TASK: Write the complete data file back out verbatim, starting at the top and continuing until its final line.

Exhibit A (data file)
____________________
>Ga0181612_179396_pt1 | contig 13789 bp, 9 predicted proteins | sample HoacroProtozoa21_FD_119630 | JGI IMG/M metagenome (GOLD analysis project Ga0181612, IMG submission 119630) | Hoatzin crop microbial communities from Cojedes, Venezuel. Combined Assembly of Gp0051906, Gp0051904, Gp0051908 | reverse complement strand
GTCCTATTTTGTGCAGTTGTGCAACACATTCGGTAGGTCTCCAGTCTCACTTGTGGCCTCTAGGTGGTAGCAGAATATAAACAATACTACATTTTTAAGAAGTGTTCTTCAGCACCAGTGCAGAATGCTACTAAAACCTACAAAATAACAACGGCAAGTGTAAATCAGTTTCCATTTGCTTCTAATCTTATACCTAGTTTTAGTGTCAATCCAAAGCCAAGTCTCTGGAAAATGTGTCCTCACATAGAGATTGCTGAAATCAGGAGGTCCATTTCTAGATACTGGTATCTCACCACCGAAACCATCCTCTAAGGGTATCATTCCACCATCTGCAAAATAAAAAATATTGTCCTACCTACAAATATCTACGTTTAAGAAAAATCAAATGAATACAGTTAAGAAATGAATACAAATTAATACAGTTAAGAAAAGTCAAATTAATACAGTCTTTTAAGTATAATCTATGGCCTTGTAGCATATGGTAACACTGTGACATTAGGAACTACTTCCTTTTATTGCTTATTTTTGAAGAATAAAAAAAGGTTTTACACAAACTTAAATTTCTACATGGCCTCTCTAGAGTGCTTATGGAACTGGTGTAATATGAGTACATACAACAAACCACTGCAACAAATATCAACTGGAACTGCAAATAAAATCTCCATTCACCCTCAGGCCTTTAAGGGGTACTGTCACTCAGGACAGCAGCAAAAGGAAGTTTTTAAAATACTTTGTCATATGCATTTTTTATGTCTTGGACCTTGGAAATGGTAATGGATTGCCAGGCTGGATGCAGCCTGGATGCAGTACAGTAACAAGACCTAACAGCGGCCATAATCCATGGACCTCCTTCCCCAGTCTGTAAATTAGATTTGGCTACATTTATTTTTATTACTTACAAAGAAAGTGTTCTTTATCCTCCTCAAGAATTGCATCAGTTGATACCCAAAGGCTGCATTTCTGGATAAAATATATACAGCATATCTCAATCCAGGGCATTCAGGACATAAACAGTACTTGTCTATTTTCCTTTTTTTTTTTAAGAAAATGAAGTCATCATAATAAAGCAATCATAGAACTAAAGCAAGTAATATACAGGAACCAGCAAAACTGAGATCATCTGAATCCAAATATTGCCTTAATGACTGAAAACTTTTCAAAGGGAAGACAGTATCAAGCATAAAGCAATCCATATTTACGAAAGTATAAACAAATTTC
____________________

>Ga0181612_179396_pt1 | contig 13789 bp, 9 predicted proteins | sample HoacroProtozoa21_FD_119630 | JGI IMG/M metagenome (GOLD analysis project Ga0181612, IMG submission 119630) | Hoatzin crop microbial communities from Cojedes, Venezuel. Combined Assembly of Gp0051906, Gp0051904, Gp0051908 | reverse complement strand
GTCCTATTTTGTGCAGTTGTGCAACACATTCGGTAGGTCTCCAGTCTCACTTGTGGCCTCTAGGTGGTAGCAGAATATAAACAATACTACATTTTTAAGAAGTGTTCTTCAGCACCAGTGCAGAATGCTACTAAAACCTACAAAATAACAACGGCAAGTGTAAATCAGTTTCCATTTGCTTCTAATCTTATACCTAGTTTTAGTGTCAATCCAAAGCCAAGTCTCTGGAAAATGTGTCCTCACATAGAGATTGCTGAAATCAGGAGGTCCATTTCTAGATACTGGTATCTCACCACCGAAACCATCCTCTAAGGGTATCATTCCACCATCTGCAAAATAAAAAATATTGTCCTACCTACAAATATCTACGTTTAAGAAAAATCAAATGAATACAGTTAAGAAATGAATACAAATTAATACAGTTAAGAAAAGTCAAATTAATACAGTCTTTTAAGTATAATCTATGGCCTTGTAGCATATGGTAACACTGTGACATTAGGAACTACTTCCTTTTATTGCTTATTTTTGAAGAATAAAAAAAGGTTTTACACAAACTTAAATTTCTACATGGCCTCTCTAGAGTGCTTATGGAACTGGTGTAATATGAGTACATACAACAAACCACTGCAACAAATATCAACTGGAACTGCAAATAAAATCTCCATTCACCCTCAGGCCTTTAAGGGGTACTGTCACTCAGGACAGCAGCAAAAGGAAGTTTTTAAAATACTTTGTCATATGCATTTTTTATGTCTTGGACCTTGGAAATGGTAATGGATTGCCAGGCTGGATGCAGCCTGGATGCAGTACAGTAACAAGACCTAACAGCGGCCATAATCCATGGACCTCCTTCCCCAGTCTGTAAATTAGATTTGGCTACATTTATTTTTATTACTTACAAAGAAAGTGTTCTTTATCCTCCTCAAGAATTGCATCAGTTGATACCCAAAGGCTGCATTTCTGGATAAAATATATACAGCATATCTCAATCCAGGGCATTCAGGACATAAACAGTACTTGTCTATTTTCCTTTTTTTTTTTAAGAAAATGAAGTCATCATAATAAAGCAATCATAGAACTAAAGCAAGTAATATACAGGAACCAGCAAAACTGAGATCATCTGAATCCAAATATTGCCTTAATGACTGAAAACTTTTCAAAGGGAAGACAGTATCAAGCATAAAGCAATCCATATTTACGAAAGTATAAACAAATTTC